Basic Properties of Various Real Asset Portfolios

Do not put all your eggs in one basket is a common phrase that resonates among investors worldwide. The errand of such a famous saying is simple, diversify! However, how to diversify, if in the crisis, everything seems to be highly correlated? Last week, we wrote a blog about the Macro Factor Risk Parity, but it certainly is not the only option. Real assets such as REITs, various commodities, and the ever-popular gold are commonly added into portfolios as diversifiers. However, Parikh and Zhan (2019) research examine a much bigger set of real assets than the aforementioned evergreens. Real assets like Timberland, Farmland, Infrastructure, Natural Resources and many others are presented in the paper. All those assets have different sensitivities to inflation, GDP growth, equities or bonds. Therefore, real assets could have a value in the portfolios to protect an investor from inflation, stagnation, or simply distributing the eggs mentioned above in many baskets. All these strategies are presented in the paper and compared to equities, bonds and traditional 60/40. 

Authors: Harsh Parikh and Wenbo Zhang

Title: The Diversity of Real Assets: Portfolio Construction for Institutional Investors



What is the role of real assets in institutional portfolios? To answer, we first identify the major real asset classes, both public and private, review their salient features, and measure their performance since 1996. We focus on estimating real asset sensitivities to both macroeconomic variables (e.g., growth and inflation) and traditional financial market performance (e.g., stock and bond returns). We present a regression framework that addresses the low reporting frequency issues when estimating these sensitivities, especially for private real assets. While our analysis is US-centric, due to greater data availability, our methodology is applicable for non-US investors. We find that real assets are heterogeneous in their macroeconomic and financial market sensitivities. In addition, we find that the estimated sensitivities are time varying. These findings support a diversified portfolio approach to real asset investing or active management of real asset portfolios. Using the estimated sensitivities, we construct three real asset strategies – Diversification, Inflation-Protection and Stagnation-Protection. We show that the strategies’ sensitivities to macroeconomic variables and financial market are more stable. We then show how these strategies perform in different economic environments: ideal, overheating, stagflation and stagnation. Finally, we evaluate how these three real asset strategies might fit within a US pension plan. We show that these strategies can help improve funded ratios or lower surplus risk, especially in economic environments such as stagnation or stagflation that are of concern to plan sponsors. This analysis can also be applied to non-US plans.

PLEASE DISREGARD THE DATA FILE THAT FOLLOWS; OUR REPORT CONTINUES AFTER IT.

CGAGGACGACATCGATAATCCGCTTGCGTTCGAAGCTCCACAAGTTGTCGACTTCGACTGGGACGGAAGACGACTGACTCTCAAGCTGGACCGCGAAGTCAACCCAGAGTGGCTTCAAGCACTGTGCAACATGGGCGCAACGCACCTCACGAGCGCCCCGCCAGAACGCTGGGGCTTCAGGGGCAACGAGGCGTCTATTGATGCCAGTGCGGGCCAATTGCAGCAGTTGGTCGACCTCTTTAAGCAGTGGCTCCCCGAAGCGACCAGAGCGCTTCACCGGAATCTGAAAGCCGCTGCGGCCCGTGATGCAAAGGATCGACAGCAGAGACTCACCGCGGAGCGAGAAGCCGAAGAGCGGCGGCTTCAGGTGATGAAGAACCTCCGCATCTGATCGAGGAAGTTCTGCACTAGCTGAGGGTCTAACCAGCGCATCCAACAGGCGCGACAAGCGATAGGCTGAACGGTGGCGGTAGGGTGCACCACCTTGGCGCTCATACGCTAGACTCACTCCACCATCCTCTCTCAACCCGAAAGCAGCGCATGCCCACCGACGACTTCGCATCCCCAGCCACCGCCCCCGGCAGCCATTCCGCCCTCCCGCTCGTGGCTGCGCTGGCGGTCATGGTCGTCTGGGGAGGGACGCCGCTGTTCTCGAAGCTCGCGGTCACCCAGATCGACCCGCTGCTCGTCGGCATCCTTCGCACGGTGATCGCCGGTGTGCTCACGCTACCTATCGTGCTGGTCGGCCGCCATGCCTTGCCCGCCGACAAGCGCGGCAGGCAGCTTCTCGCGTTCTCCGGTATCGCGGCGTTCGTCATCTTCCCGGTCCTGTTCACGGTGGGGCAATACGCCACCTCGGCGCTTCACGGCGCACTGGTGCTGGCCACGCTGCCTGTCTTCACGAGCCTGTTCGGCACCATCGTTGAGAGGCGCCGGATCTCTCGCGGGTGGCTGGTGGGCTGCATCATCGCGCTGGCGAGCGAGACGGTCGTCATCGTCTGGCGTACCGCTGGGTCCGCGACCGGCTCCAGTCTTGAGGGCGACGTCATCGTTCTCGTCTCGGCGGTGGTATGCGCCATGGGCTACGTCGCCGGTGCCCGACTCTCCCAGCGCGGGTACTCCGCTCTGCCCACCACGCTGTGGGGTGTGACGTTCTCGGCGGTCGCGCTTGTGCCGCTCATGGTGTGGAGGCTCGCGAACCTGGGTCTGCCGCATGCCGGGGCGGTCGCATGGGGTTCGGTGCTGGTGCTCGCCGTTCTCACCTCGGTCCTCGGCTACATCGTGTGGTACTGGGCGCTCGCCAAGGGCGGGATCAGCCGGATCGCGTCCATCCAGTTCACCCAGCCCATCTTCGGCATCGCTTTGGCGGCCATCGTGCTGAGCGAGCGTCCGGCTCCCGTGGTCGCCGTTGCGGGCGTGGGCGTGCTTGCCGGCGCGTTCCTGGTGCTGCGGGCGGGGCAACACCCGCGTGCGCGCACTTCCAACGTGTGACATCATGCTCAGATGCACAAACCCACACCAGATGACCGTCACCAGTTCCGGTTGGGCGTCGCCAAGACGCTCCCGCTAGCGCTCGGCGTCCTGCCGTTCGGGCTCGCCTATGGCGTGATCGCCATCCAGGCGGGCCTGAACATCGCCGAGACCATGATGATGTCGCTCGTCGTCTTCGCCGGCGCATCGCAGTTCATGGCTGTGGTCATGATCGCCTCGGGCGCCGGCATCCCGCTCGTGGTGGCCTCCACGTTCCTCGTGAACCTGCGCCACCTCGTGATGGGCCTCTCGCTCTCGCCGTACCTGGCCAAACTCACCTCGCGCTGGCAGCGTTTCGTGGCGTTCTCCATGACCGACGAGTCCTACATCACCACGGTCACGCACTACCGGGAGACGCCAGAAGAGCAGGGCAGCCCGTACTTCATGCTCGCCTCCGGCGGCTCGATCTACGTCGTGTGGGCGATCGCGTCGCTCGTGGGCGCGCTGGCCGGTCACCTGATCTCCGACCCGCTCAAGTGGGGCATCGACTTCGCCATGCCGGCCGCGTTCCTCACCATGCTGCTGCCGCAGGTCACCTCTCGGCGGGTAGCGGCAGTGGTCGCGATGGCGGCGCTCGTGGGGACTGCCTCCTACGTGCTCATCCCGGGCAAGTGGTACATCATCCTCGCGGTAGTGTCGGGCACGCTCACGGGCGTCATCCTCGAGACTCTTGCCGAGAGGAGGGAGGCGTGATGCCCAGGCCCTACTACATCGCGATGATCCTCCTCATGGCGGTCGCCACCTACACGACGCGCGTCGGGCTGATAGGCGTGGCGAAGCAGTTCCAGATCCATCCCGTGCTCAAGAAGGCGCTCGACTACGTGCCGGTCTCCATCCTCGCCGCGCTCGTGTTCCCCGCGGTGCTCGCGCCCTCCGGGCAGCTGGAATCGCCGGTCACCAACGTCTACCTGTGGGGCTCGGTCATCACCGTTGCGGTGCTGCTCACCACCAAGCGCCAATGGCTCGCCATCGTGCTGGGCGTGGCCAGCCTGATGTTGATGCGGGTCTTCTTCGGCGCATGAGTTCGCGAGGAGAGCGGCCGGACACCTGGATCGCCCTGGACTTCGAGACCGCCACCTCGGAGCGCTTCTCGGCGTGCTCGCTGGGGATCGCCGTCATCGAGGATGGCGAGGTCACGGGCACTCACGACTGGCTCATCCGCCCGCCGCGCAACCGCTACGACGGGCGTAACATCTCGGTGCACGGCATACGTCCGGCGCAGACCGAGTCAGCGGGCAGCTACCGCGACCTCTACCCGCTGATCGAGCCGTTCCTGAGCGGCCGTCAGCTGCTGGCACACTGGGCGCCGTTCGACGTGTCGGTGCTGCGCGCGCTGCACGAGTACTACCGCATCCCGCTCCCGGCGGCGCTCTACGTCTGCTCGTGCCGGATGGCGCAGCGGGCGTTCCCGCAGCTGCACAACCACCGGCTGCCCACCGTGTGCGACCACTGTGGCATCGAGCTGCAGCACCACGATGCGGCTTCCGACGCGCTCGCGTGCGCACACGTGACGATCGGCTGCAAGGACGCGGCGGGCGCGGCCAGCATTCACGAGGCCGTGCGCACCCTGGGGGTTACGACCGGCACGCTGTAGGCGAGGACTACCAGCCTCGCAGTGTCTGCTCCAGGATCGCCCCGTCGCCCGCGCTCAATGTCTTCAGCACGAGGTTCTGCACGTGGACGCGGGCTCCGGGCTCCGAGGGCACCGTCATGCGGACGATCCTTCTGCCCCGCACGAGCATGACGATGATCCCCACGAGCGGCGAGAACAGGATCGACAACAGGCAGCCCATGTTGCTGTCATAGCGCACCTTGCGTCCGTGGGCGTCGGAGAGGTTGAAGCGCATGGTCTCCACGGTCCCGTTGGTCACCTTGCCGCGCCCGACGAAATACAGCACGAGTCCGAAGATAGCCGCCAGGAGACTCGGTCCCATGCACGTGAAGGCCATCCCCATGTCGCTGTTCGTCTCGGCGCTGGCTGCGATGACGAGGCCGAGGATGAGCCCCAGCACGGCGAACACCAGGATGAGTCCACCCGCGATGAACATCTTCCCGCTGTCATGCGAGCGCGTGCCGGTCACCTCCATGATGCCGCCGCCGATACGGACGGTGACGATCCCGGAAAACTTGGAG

As always the results are best presented through charts and tables:

Notable quotations from the academic research paper:

“What is the investment role of real assets? A real asset has a total return sensitivity to inflation and/or economic growth that differs from those of traditional financial market assets (e.g., stocks and bonds). Consequently, real assets may offer useful inflation protection, stagnation protection and portfolio diversification properties unavailable from traditional assets. Investors often lump together assets like real estate, infrastructure and timberland into a “real assets” category. However, we show that there is significant diversity across real assets in terms of their sensitivities to macroeconomic factors and to traditional asset performance. Identifying and measuring these sensitivity differences is key to successfully incorporating real assets into an overall portfolio.